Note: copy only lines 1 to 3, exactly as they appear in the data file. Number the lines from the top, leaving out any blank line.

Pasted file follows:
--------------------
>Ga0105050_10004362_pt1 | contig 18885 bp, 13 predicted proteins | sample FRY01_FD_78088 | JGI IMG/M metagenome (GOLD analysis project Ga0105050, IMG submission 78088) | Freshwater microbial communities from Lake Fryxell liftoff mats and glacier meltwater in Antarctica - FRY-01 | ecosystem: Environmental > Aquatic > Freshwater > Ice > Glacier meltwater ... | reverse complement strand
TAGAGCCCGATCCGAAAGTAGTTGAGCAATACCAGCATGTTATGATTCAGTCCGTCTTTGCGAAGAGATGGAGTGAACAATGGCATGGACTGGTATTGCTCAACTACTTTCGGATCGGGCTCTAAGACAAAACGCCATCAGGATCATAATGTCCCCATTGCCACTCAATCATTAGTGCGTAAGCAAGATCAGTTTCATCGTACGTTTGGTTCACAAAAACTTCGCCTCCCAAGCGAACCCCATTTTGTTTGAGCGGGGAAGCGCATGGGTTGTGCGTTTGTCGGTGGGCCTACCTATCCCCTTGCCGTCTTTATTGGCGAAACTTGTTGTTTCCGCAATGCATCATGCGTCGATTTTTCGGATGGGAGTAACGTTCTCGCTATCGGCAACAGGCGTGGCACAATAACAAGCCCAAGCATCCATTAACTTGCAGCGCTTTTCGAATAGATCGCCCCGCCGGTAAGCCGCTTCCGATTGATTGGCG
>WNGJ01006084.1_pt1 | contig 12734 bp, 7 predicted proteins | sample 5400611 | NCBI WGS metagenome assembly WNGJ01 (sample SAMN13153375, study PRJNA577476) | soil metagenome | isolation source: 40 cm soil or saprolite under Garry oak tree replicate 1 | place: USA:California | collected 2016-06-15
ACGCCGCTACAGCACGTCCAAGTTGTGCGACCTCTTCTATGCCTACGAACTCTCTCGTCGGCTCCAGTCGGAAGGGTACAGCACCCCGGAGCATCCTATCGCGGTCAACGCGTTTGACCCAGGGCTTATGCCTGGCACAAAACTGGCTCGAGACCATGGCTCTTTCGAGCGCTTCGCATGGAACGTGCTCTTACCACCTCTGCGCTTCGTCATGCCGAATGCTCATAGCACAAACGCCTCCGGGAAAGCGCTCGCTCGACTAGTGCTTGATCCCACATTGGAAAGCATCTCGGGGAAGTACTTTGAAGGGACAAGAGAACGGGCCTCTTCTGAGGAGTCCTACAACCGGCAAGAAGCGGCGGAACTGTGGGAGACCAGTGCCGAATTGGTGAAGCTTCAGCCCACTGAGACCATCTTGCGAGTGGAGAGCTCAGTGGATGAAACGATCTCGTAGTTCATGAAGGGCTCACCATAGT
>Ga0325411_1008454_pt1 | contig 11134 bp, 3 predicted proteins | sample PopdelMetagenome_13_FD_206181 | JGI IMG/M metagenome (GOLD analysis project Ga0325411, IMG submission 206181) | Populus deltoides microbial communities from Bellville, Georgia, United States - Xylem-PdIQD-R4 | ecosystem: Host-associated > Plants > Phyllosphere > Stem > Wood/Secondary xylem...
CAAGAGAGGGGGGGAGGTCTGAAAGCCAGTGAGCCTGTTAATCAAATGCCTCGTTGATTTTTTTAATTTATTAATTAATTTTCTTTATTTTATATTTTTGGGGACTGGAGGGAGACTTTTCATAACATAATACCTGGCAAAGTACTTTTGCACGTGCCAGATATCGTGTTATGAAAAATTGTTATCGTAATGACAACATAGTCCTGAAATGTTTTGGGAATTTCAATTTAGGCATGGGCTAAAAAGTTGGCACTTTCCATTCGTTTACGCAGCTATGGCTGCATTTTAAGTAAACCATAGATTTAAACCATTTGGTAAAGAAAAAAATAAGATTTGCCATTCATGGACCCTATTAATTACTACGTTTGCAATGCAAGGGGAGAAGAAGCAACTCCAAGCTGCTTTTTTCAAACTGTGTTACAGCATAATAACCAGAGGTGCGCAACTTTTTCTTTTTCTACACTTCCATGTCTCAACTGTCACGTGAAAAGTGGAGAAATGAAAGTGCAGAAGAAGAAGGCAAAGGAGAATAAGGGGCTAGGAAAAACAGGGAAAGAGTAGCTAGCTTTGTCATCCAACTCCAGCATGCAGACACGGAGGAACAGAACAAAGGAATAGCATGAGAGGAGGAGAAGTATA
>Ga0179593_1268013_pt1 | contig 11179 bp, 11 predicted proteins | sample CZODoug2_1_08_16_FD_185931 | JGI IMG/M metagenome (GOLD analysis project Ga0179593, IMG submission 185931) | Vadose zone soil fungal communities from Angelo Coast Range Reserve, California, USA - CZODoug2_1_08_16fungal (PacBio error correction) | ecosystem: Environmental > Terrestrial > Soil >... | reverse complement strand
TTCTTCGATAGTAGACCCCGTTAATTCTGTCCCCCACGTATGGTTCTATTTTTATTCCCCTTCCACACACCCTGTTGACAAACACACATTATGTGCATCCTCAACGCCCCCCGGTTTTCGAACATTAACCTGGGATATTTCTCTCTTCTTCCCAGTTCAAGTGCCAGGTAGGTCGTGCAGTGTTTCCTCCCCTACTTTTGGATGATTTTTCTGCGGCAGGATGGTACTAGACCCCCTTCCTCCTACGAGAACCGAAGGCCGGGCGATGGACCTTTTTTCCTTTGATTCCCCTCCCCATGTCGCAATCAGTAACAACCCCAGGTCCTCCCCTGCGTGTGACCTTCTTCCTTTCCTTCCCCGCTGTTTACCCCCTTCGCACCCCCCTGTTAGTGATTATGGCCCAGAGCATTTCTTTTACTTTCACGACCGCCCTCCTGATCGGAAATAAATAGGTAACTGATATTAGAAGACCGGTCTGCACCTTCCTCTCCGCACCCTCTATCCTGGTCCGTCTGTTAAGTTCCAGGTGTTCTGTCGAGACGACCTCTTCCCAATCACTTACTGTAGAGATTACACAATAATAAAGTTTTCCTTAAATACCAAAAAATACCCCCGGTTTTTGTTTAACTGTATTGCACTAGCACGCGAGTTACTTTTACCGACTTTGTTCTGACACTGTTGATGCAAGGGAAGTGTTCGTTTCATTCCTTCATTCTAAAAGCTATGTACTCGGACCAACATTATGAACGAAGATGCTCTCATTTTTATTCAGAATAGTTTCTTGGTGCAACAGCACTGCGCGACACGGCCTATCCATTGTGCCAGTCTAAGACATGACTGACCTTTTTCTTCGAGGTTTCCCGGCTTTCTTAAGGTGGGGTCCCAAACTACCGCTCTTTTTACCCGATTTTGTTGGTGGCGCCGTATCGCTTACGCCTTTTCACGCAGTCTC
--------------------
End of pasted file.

>Ga0105050_10004362_pt1 | contig 18885 bp, 13 predicted proteins | sample FRY01_FD_78088 | JGI IMG/M metagenome (GOLD analysis project Ga0105050, IMG submission 78088) | Freshwater microbial communities from Lake Fryxell liftoff mats and glacier meltwater in Antarctica - FRY-01 | ecosystem: Environmental > Aquatic > Freshwater > Ice > Glacier meltwater ... | reverse complement strand
TAGAGCCCGATCCGAAAGTAGTTGAGCAATACCAGCATGTTATGATTCAGTCCGTCTTTGCGAAGAGATGGAGTGAACAATGGCATGGACTGGTATTGCTCAACTACTTTCGGATCGGGCTCTAAGACAAAACGCCATCAGGATCATAATGTCCCCATTGCCACTCAATCATTAGTGCGTAAGCAAGATCAGTTTCATCGTACGTTTGGTTCACAAAAACTTCGCCTCCCAAGCGAACCCCATTTTGTTTGAGCGGGGAAGCGCATGGGTTGTGCGTTTGTCGGTGGGCCTACCTATCCCCTTGCCGTCTTTATTGGCGAAACTTGTTGTTTCCGCAATGCATCATGCGTCGATTTTTCGGATGGGAGTAACGTTCTCGCTATCGGCAACAGGCGTGGCACAATAACAAGCCCAAGCATCCATTAACTTGCAGCGCTTTTCGAATAGATCGCCCCGCCGGTAAGCCGCTTCCGATTGATTGGCG
>WNGJ01006084.1_pt1 | contig 12734 bp, 7 predicted proteins | sample 5400611 | NCBI WGS metagenome assembly WNGJ01 (sample SAMN13153375, study PRJNA577476) | soil metagenome | isolation source: 40 cm soil or saprolite under Garry oak tree replicate 1 | place: USA:California | collected 2016-06-15